The farm on Straight Creek was worth $600 in 1870, at which time Jacob had $200 in personal property also. [I need to look up the farm schedule.]
To date, we have found no pictures of the couple, though we have obtained pictures of the majority of the children. The only object that belonged to the couple known to be extant are an unfinished quilt and a piece of linen7, both made by Pat Daughter Alice knew which dress belonged to which daughter, but that information has now been lost.
Jake died on October 4, 1887, aged nearly 61. Patsey went to live with the family of her oldest daughter, Elizabeth "Lizzie" Click, in a house that is still standing further down the road near Walker's Ford.8 Patsey died in that house in June of 1900; the exact date is still unknown.
Jake and Patsey are buried on a hill directly behind the Straight Creek Baptist Church, with field stones as
markers. Their graves are surrounded by a small grove of trees.
Jacob and Martha had ten children, one of whom died in infancy; most, possibly with the exception of Alice, were born in Hancock County, Tennessee.
Elizabeth ("Lizzie") Walker was born on November 1, 1847, and was a schoolteacher. She married Andrew J. Click (2/5/1861-12/31/1914) on July 28, 1881. Andrew was the son of James and Polly Ann (Martin) Click. Andy and Lizzie raised a family, which is documented separately. They lived for a while near Straight Creek and later moved to Andersonville. Lizzie died on November 7, 1940, at age 93. The couple is buried in the Andersonville CemetEry in Andersonville, Tennessee.
Mahala "Haley" Walker was born about 1848 in Hancock County. She married Samuel Janeway, a minister, about 1878. Samuel was the son of the Rev. William Janeway. The couple lived near Straight Creek for a time in a valley down the road from Jake and Patsey; Samuel was the minister at Straight Creek Missionary Baptist Church 1902-1903 and 1910-191 1; at some point, the couple moved to Kentucky where Mahala died after raising a large family. This family is documented separately.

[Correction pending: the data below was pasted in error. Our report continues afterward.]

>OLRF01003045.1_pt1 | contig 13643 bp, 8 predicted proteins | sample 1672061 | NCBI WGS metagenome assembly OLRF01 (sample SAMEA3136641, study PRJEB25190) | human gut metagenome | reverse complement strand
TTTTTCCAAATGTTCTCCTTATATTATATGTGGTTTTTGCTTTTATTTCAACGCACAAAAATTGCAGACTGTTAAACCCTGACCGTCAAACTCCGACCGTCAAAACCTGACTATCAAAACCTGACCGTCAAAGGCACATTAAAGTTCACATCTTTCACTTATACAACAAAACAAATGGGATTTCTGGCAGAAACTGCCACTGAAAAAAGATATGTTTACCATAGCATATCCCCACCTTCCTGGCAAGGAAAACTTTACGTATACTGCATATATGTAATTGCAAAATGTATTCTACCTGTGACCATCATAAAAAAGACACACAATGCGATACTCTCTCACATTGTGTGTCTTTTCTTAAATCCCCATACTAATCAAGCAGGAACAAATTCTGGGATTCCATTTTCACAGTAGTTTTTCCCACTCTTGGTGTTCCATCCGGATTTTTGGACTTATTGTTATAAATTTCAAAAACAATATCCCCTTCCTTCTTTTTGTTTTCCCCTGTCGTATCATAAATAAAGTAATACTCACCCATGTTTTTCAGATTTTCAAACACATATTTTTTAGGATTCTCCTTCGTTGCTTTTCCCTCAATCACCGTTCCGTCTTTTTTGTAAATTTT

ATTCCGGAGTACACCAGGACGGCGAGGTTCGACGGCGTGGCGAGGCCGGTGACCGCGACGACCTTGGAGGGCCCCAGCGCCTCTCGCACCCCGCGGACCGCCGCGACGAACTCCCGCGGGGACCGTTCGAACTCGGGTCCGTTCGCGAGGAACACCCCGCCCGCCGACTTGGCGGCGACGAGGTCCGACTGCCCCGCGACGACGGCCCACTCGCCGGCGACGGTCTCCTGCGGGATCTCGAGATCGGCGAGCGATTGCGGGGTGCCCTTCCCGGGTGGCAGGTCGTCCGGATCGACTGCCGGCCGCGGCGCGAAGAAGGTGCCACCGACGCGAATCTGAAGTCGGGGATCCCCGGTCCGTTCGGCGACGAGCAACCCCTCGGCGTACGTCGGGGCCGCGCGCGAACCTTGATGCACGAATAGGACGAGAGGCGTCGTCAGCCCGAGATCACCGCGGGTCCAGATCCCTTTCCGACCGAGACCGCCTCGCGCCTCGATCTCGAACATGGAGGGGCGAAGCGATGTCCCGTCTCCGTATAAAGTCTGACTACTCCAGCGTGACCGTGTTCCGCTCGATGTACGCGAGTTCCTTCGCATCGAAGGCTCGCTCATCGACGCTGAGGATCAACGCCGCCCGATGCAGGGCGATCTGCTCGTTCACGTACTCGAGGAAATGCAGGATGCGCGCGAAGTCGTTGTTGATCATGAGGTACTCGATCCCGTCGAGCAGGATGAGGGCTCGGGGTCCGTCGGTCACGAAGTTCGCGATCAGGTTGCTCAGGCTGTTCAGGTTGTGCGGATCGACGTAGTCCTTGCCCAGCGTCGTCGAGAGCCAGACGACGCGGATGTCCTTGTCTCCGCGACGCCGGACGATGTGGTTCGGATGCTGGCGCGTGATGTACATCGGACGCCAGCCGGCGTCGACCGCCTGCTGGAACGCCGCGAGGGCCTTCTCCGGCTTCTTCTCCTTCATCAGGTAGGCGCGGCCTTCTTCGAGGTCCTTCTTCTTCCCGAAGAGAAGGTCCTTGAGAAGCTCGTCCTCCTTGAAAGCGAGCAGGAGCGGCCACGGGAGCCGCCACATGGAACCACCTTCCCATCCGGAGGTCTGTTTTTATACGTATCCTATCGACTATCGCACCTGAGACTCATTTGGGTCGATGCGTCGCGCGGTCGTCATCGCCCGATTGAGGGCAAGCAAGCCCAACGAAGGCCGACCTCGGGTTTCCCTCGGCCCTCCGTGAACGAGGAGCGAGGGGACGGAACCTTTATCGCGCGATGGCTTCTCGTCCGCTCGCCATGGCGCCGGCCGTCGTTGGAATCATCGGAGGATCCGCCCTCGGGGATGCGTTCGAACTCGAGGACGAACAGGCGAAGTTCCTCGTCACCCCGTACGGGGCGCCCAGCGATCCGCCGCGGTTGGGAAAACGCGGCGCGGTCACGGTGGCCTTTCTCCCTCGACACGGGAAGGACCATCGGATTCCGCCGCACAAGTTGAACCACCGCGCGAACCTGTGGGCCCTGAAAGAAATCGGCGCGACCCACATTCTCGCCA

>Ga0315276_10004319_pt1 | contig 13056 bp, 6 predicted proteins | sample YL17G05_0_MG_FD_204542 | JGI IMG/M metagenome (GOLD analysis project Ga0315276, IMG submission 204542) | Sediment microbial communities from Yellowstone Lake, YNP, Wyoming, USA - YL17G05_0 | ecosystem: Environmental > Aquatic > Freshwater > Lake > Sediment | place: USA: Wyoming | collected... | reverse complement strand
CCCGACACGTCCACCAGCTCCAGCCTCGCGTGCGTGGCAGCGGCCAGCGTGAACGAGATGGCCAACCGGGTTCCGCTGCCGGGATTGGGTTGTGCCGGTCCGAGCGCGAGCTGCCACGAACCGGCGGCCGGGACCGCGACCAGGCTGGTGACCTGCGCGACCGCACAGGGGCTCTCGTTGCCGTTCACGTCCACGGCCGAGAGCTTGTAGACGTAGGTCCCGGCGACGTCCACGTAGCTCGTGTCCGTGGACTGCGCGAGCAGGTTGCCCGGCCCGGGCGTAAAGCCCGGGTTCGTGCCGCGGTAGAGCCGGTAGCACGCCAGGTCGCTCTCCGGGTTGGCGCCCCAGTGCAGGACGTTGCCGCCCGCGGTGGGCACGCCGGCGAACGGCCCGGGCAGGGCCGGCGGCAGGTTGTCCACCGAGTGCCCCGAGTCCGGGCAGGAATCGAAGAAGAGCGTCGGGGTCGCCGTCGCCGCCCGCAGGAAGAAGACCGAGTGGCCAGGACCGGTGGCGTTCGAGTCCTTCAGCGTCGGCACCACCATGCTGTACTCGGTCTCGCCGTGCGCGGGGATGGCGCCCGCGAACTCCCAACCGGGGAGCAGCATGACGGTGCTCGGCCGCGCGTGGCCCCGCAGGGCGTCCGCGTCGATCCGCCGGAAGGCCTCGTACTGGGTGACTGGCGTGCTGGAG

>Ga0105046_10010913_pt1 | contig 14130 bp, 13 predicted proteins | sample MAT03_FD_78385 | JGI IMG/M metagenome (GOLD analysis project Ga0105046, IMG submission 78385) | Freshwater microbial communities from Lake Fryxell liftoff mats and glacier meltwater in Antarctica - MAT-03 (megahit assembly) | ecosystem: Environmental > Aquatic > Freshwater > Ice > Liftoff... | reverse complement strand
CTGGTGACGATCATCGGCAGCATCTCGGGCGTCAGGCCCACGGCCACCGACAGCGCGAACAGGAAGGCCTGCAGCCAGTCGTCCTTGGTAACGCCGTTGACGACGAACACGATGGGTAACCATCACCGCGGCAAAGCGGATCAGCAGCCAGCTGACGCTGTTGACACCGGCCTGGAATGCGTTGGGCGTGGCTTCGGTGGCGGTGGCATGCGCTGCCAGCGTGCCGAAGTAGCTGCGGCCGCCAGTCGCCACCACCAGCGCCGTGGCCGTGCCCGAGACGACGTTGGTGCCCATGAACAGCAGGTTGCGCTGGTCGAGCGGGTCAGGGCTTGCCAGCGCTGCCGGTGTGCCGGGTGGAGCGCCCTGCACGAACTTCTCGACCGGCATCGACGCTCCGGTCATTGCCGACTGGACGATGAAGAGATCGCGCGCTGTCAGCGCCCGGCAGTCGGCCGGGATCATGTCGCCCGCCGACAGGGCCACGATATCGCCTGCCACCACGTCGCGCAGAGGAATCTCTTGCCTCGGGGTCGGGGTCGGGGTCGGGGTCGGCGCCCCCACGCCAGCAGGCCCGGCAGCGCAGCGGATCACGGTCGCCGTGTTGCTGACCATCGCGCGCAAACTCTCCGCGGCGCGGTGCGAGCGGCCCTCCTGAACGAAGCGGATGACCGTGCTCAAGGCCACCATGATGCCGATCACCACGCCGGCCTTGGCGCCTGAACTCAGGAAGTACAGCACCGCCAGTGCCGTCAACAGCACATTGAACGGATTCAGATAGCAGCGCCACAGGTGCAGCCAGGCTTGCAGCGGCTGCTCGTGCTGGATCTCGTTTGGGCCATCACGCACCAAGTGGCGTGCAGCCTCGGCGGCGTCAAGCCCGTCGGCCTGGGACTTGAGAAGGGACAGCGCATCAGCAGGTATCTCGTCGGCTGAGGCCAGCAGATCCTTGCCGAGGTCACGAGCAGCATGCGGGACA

Martha E. Walker was born about 1851 in Hancock County. She married Wilbome "Wib" Jesse, son of John Tase and Mary (Burke) Jessee on June 21, 1874, in Claiborne County. They lived on top of the mountain near Bear Creek. She apparently contracted tuberculosis and died during childbirth on January 27th, 1876. Wib Jessee later remarried, but his marriage with Martha produced no survivors. Martha is buried at the old home-site on top of the mountain.
Henry Walker was born about 1854 and died when he was about 20. At present, nothing is known of him. His sister, Elizabeth, referred to him as a "mere boy" when he died.
John Davis Walker was born on 4 Sept. 1855 in Claiborne Co. and married Margaret Ann Houston on October 16, 1873, in Claiborne County. Margaret was the daughter of William Jasper Houston of Smyth Co.Virginia and Martha Ann Fox. Martha Ann Fox was the daughter of Abraham and Elizabeth Goodman Fox of Smyth Co. and later of Claiborne Co. William Jasper was born on 28 May 1838 in or near Smyth Co. VA and was killed 23 Nov. 1863 in a skirmish near Chattanooga during the Battle of Missionary Ridge. He was a member of Co. C., 29th Tennessee Confederate Infantry. He and Martha Ann Fox were married 16 Sept 1857 in Claiborne Co. Martha Ann Fox Houston died ca 1859. William Jasper is the son of James R. and Martha Ann Buchanan Houston of Smyth Co. VA. James R. Houston was born on 18 Feb. 1811 and Martha Ann Buchanan was born on 1 Feb. 1814. Both were probably born near Smyth Co. VA. They were married on 18 Oct. 1832 in Smyth Co. VA. They had a daughter by the name of Nancy J. Houston who was born on 12 March 1834.